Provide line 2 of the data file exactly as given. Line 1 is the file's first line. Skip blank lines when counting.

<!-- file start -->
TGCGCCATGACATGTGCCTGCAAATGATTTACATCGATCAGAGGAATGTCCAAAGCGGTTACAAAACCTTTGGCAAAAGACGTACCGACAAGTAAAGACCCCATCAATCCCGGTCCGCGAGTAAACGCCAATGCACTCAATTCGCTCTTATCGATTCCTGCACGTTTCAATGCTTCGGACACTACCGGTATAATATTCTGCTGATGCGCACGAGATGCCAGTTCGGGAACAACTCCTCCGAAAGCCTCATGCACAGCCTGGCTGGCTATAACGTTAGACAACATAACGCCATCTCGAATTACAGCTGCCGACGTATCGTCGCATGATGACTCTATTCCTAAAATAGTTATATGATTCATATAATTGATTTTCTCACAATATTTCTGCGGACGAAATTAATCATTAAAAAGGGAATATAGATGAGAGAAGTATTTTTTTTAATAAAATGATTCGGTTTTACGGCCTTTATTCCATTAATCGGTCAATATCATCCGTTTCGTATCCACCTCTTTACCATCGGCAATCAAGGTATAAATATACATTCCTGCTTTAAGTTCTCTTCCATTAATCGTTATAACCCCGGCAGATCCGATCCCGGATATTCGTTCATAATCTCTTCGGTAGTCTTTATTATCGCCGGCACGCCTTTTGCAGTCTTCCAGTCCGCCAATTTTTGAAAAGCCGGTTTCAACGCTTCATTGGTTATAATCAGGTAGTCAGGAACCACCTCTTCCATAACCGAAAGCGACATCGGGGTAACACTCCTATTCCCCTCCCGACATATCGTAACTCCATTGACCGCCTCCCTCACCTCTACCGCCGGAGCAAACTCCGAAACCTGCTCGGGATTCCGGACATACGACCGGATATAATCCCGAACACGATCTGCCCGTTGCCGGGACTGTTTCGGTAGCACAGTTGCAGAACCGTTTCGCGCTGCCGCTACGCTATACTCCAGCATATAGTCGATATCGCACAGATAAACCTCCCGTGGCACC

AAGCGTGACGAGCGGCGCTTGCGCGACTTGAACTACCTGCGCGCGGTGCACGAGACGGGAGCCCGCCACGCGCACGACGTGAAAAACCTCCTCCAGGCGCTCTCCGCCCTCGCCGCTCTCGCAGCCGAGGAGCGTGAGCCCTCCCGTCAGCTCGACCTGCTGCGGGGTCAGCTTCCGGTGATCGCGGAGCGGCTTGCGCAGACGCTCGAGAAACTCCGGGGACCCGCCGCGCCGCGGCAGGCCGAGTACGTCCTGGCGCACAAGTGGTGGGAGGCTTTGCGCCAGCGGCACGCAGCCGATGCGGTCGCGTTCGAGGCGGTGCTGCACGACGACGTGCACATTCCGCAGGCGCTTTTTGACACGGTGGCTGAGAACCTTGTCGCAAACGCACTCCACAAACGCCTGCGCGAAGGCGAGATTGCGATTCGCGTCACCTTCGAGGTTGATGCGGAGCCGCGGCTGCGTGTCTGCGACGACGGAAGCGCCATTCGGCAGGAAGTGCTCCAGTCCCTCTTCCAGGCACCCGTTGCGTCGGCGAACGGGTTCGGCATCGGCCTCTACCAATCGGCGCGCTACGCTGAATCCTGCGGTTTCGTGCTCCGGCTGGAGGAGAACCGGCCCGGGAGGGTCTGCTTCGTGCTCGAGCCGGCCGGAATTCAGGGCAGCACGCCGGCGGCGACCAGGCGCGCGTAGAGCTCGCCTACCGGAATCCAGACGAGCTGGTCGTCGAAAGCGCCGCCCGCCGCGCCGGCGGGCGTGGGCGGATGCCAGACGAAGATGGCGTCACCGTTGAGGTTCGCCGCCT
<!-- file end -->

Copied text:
AAGCGTGACGAGCGGCGCTTGCGCGACTTGAACTACCTGCGCGCGGTGCACGAGACGGGAGCCCGCCACGCGCACGACGTGAAAAACCTCCTCCAGGCGCTCTCCGCCCTCGCCGCTCTCGCAGCCGAGGAGCGTGAGCCCTCCCGTCAGCTCGACCTGCTGCGGGGTCAGCTTCCGGTGATCGCGGAGCGGCTTGCGCAGACGCTCGAGAAACTCCGGGGACCCGCCGCGCCGCGGCAGGCCGAGTACGTCCTGGCGCACAAGTGGTGGGAGGCTTTGCGCCAGCGGCACGCAGCCGATGCGGTCGCGTTCGAGGCGGTGCTGCACGACGACGTGCACATTCCGCAGGCGCTTTTTGACACGGTGGCTGAGAACCTTGTCGCAAACGCACTCCACAAACGCCTGCGCGAAGGCGAGATTGCGATTCGCGTCACCTTCGAGGTTGATGCGGAGCCGCGGCTGCGTGTCTGCGACGACGGAAGCGCCATTCGGCAGGAAGTGCTCCAGTCCCTCTTCCAGGCACCCGTTGCGTCGGCGAACGGGTTCGGCATCGGCCTCTACCAATCGGCGCGCTACGCTGAATCCTGCGGTTTCGTGCTCCGGCTGGAGGAGAACCGGCCCGGGAGGGTCTGCTTCGTGCTCGAGCCGGCCGGAATTCAGGGCAGCACGCCGGCGGCGACCAGGCGCGCGTAGAGCTCGCCTACCGGAATCCAGACGAGCTGGTCGTCGAAAGCGCCGCCCGCCGCGCCGGCGGGCGTGGGCGGATGCCAGACGAAGATGGCGTCACCGTTGAGGTTCGCCGCCT